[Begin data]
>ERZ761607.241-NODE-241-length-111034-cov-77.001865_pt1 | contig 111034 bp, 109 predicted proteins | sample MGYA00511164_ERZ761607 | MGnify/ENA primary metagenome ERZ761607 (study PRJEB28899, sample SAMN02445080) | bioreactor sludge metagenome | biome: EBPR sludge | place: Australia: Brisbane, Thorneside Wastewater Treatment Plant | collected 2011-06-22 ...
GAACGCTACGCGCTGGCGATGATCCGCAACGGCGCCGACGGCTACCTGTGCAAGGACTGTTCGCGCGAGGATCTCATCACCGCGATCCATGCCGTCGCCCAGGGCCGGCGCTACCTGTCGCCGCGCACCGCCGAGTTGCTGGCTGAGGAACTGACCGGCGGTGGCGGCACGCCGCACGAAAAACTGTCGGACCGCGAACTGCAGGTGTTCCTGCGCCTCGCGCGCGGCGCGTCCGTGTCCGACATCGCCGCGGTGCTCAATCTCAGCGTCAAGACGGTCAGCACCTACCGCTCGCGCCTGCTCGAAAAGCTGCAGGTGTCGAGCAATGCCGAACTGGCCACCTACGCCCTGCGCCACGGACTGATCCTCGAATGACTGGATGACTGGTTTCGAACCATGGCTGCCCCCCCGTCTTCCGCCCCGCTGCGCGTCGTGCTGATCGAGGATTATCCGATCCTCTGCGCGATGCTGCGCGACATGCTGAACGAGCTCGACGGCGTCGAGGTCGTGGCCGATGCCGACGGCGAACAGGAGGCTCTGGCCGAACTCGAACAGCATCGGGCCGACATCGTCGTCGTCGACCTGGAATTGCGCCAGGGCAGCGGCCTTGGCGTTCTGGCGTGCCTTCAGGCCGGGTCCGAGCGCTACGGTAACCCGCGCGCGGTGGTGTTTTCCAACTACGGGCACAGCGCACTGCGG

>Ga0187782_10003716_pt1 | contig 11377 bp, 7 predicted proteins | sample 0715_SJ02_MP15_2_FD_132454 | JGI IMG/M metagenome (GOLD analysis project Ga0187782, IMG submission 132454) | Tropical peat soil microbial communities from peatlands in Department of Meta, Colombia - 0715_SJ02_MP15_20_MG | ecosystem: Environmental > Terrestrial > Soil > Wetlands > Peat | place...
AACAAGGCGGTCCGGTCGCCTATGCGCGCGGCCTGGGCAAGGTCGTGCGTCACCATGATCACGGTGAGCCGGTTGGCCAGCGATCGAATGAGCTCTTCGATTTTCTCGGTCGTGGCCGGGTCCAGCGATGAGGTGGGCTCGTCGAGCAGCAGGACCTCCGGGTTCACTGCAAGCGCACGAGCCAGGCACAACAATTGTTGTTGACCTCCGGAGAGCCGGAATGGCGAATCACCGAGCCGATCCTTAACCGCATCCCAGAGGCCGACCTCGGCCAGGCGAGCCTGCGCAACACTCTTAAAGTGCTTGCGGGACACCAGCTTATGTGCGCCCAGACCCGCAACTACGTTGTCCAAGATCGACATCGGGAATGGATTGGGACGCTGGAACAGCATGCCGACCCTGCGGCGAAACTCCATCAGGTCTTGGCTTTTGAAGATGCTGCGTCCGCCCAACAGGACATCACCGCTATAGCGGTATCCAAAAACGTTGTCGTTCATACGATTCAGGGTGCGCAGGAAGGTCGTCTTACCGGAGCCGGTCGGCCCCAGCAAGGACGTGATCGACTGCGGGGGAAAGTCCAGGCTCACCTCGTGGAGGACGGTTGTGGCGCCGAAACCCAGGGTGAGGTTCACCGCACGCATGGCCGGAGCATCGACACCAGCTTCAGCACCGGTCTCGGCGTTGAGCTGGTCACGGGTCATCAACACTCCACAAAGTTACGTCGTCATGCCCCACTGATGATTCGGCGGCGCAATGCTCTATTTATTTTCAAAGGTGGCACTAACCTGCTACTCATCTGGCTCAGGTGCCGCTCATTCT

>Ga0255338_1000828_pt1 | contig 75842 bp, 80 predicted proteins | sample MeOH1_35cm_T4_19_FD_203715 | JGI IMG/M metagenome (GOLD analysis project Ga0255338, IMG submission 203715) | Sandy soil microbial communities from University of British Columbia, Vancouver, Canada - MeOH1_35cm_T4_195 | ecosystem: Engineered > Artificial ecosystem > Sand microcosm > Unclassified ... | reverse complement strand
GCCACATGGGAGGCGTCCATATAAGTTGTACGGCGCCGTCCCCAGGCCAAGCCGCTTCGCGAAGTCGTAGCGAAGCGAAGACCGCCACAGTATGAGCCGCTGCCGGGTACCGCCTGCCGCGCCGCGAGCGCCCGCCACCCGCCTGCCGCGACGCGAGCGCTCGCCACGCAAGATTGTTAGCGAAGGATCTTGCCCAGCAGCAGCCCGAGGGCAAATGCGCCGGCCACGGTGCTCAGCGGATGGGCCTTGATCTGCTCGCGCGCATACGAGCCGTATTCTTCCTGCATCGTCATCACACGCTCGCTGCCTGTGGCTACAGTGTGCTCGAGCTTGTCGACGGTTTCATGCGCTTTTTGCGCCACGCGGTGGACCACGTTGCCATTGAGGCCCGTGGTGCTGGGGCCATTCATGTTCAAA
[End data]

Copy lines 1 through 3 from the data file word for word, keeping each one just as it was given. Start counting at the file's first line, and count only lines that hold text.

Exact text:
>ERZ761607.241-NODE-241-length-111034-cov-77.001865_pt1 | contig 111034 bp, 109 predicted proteins | sample MGYA00511164_ERZ761607 | MGnify/ENA primary metagenome ERZ761607 (study PRJEB28899, sample SAMN02445080) | bioreactor sludge metagenome | biome: EBPR sludge | place: Australia: Brisbane, Thorneside Wastewater Treatment Plant | collected 2011-06-22 ...
GAACGCTACGCGCTGGCGATGATCCGCAACGGCGCCGACGGCTACCTGTGCAAGGACTGTTCGCGCGAGGATCTCATCACCGCGATCCATGCCGTCGCCCAGGGCCGGCGCTACCTGTCGCCGCGCACCGCCGAGTTGCTGGCTGAGGAACTGACCGGCGGTGGCGGCACGCCGCACGAAAAACTGTCGGACCGCGAACTGCAGGTGTTCCTGCGCCTCGCGCGCGGCGCGTCCGTGTCCGACATCGCCGCGGTGCTCAATCTCAGCGTCAAGACGGTCAGCACCTACCGCTCGCGCCTGCTCGAAAAGCTGCAGGTGTCGAGCAATGCCGAACTGGCCACCTACGCCCTGCGCCACGGACTGATCCTCGAATGACTGGATGACTGGTTTCGAACCATGGCTGCCCCCCCGTCTTCCGCCCCGCTGCGCGTCGTGCTGATCGAGGATTATCCGATCCTCTGCGCGATGCTGCGCGACATGCTGAACGAGCTCGACGGCGTCGAGGTCGTGGCCGATGCCGACGGCGAACAGGAGGCTCTGGCCGAACTCGAACAGCATCGGGCCGACATCGTCGTCGTCGACCTGGAATTGCGCCAGGGCAGCGGCCTTGGCGTTCTGGCGTGCCTTCAGGCCGGGTCCGAGCGCTACGGTAACCCGCGCGCGGTGGTGTTTTCCAACTACGGGCACAGCGCACTGCGG

>Ga0187782_10003716_pt1 | contig 11377 bp, 7 predicted proteins | sample 0715_SJ02_MP15_2_FD_132454 | JGI IMG/M metagenome (GOLD analysis project Ga0187782, IMG submission 132454) | Tropical peat soil microbial communities from peatlands in Department of Meta, Colombia - 0715_SJ02_MP15_20_MG | ecosystem: Environmental > Terrestrial > Soil > Wetlands > Peat | place...